uklighthousetour

One crazy lady and a bizarre obsession = an ongoing tour of the best lighthouses the UK has to offer

Visiting local lighthouses with friends

Sunday was the final day of the Association of Lighthouse Keepers trip on the north coast. Having organised the trip, I thought it would be the wind-down day where we just casually went to a couple of lighthouses we would not be able to get inside, but that didn’t really end up being the case.

The day began with a visit to Strathy Point, my “most local” lighthouse. We arrived and I think the group felt it would just be a short visit so I was thinking through ways we could fill the time before lunch. There was really no need though as we used the whole hour and a half. We were met by a friend who lives in one of the cottages there, which was great as she was able to give an idea of what it is like to live there and how it was when the light was still on – it was discontinued in 2012. I think she gathered that many of us are quite envious of her home! I always enjoy a visit to Strathy Point. Some of the group were quite uninspired by the lighthouse as it’s not a Stevenson design and it is square rather than the traditional round tower. I think this makes it different from the rest and I like to embrace those differences. Also, those who regularly read my blog will know I am fairly easily pleased when it comes to lighthouses. Strathy Point isn’t just about the lighthouse though. It’s a beautiful place with so many different areas to explore. It was a lovely visit and the sunshine helped too!

Strathy2

Strathy Point lighthouse

The afternoon was dedicated to Scrabster. We had originally planned to spend some time around Holborn Head lighthouse, but we were running behind schedule so skipped straight to an organised tour of Thurso Lifeboat station as well as the Lifeboat itself. Bob and the kids joined us for the tour. Most people don’t think about the Lifeboats and their crews routinely, it’s only really those who have experienced, or may experience, the service they provide that realise what they do. It is all so organised and you can only imagine the conditions they go out in to save lives. The ropes attached to their waterproofs for them to clip onto various points on the boat so they don’t go overboard and get swept away hints at just how scary it can be at times. It’s certainly something I don’t think I could ever do and they have my full and total respect. Everyone seemed to enjoy the visit, but I suspect the person who enjoyed it most of all was our little boy who was in his element in the driving seat for a considerable amount of time.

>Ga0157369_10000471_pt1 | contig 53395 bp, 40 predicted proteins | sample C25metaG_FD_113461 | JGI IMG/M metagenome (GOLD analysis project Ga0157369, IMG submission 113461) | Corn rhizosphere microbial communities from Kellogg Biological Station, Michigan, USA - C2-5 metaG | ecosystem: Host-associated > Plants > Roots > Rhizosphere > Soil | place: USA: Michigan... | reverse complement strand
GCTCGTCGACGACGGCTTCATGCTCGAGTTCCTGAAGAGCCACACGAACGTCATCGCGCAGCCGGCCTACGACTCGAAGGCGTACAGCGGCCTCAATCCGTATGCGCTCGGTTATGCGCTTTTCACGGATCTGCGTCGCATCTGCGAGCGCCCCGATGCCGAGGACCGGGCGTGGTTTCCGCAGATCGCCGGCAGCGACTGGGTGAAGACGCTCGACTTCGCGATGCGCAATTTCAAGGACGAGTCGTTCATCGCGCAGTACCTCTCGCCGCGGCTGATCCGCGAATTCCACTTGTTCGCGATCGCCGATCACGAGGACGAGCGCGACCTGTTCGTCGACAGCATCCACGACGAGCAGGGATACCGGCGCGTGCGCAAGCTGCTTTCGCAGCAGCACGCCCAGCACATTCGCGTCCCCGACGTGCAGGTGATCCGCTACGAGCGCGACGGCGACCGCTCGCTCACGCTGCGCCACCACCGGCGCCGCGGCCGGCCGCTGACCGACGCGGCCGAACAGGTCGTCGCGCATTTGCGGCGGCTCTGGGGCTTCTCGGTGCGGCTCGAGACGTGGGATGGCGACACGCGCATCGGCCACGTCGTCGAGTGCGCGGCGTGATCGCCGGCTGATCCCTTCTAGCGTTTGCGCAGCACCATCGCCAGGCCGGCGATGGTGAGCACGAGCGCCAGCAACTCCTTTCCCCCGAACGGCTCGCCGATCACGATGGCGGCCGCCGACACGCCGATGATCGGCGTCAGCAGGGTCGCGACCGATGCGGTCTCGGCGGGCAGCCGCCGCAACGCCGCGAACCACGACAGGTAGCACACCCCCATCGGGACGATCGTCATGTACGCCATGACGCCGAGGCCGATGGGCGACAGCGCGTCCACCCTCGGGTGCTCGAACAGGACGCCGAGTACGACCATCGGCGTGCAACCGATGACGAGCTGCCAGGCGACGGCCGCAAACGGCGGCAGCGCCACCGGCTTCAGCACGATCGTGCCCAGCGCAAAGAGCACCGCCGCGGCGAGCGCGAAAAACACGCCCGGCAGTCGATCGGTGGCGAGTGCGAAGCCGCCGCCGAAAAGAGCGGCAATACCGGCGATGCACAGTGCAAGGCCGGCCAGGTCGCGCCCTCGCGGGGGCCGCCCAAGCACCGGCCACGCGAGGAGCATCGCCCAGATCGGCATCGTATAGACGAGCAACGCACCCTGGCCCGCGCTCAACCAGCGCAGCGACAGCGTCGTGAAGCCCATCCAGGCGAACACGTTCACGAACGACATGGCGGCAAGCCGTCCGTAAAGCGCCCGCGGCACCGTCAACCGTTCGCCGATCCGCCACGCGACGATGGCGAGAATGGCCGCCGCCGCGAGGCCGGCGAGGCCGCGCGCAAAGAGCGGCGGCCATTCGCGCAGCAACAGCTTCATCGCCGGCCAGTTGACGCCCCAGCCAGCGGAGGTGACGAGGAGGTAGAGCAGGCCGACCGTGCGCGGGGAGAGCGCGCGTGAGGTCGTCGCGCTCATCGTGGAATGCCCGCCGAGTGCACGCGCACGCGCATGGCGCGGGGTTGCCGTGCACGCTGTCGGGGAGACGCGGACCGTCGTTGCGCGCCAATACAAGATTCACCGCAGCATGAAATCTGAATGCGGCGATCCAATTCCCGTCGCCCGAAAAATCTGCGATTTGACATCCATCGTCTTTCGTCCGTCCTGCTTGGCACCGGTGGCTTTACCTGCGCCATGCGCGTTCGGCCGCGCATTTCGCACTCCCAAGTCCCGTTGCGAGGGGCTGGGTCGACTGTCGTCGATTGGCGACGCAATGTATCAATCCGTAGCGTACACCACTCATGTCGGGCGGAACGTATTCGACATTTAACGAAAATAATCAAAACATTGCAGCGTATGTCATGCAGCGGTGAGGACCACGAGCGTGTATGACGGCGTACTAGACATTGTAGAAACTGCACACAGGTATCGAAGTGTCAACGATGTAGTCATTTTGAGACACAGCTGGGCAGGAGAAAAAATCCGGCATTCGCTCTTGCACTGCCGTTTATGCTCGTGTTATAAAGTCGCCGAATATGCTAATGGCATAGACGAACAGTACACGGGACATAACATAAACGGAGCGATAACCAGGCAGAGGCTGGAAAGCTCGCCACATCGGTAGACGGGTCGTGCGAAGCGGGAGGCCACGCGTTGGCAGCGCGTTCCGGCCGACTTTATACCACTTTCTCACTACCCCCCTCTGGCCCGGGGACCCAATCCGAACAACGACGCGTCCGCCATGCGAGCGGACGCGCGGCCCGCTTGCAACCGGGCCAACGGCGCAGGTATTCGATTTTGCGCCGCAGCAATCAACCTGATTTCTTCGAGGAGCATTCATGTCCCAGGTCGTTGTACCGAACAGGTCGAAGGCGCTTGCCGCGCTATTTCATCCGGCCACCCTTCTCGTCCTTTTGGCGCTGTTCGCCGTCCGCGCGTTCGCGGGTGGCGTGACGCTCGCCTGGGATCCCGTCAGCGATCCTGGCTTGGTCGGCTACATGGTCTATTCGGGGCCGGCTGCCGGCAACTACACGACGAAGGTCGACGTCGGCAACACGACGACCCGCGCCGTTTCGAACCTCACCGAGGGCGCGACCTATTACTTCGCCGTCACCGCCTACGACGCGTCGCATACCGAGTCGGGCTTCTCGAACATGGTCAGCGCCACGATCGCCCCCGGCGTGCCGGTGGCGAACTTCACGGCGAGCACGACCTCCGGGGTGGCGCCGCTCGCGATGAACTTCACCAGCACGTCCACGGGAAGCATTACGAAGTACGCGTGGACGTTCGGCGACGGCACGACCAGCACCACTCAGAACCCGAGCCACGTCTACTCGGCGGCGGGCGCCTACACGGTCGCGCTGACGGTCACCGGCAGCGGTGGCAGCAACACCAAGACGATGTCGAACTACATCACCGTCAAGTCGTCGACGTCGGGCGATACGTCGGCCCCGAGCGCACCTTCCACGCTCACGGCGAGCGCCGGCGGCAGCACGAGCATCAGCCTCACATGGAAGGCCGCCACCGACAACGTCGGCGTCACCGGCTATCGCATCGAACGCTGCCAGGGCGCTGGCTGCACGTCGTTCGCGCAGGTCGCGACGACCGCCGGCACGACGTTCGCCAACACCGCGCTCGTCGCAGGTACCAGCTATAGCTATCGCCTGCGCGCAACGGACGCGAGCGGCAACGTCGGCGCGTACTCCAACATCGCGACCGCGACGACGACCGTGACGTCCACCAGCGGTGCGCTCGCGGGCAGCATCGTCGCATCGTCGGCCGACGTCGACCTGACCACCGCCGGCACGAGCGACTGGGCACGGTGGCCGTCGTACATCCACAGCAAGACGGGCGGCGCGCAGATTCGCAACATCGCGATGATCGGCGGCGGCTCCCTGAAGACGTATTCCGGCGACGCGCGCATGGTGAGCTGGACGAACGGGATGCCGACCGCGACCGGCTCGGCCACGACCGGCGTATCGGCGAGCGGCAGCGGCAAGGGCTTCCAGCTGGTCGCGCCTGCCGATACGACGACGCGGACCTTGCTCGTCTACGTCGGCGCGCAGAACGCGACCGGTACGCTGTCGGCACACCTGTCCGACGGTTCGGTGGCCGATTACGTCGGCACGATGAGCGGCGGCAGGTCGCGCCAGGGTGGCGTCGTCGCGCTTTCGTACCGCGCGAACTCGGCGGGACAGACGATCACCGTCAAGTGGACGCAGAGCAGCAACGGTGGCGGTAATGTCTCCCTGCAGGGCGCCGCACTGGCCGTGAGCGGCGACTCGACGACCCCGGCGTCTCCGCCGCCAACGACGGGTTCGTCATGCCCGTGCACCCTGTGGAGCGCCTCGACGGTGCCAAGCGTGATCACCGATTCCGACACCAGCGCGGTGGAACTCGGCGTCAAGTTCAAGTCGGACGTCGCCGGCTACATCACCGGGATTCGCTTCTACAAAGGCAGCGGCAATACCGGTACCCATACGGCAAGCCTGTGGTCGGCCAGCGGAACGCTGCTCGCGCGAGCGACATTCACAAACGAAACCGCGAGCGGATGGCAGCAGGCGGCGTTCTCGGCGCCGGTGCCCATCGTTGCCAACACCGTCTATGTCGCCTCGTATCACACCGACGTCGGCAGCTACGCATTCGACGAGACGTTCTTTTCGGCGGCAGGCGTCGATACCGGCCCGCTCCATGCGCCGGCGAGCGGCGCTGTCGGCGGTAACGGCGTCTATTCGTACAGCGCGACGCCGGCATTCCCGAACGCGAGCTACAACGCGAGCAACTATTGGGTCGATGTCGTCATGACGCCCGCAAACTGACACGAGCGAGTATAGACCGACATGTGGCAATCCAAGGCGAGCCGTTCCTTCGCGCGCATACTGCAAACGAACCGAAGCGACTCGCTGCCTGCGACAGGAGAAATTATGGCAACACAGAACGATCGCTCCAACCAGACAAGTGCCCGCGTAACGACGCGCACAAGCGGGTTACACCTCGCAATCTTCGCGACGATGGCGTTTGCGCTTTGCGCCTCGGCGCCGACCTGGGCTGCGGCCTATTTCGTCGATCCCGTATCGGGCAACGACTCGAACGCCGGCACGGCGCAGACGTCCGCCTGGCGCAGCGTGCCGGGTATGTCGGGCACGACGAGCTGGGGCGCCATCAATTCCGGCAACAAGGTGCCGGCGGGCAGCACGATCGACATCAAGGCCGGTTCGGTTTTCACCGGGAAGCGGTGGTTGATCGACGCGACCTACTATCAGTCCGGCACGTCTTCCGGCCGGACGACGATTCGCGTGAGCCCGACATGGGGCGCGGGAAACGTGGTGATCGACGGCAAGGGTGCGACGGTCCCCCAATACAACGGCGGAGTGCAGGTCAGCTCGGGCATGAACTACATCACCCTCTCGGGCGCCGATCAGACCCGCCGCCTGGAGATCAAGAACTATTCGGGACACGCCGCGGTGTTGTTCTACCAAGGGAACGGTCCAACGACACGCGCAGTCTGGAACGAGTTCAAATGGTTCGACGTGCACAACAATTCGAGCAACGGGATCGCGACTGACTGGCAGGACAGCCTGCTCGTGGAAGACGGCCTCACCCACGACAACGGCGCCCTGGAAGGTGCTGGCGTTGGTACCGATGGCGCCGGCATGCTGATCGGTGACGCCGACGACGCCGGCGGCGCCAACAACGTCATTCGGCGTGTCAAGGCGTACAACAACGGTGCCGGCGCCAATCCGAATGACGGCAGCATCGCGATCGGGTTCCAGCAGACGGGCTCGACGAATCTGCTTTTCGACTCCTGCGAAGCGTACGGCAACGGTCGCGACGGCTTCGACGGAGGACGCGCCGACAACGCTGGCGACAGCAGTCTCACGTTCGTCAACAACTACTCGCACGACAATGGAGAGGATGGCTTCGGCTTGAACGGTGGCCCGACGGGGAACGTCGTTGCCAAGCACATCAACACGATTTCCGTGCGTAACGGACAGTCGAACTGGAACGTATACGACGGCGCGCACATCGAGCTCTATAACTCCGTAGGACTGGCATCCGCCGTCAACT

After leaving the Lifeboat station, we spent an hour wandering around outside the walls at Holborn Head lighthouse. It’s such a beautiful tower. Really unique in its design. The tower and attached cottage is so well looked after, pristine really. It looks great from the road, but arguably the best views are from behind the lighthouse as you head uphill towards Holborn Head itself. Blue sky always helps of course. There were a few members of the group who had already been to Holborn Head and had either only seen it in bad weather or had not been up the public footpath behind it. I don’t think anyone begrudged a revisit to this wonderful place.

Holborn

Holborn Head lighthouse

We finished off the weekend with a final dinner together as a group. Even then I was still getting to know some of them better and I know I’ve made some great new lighthouse friends as a result of this event. A very enjoyable few days with some brilliant people who love lighthouses! 🙂

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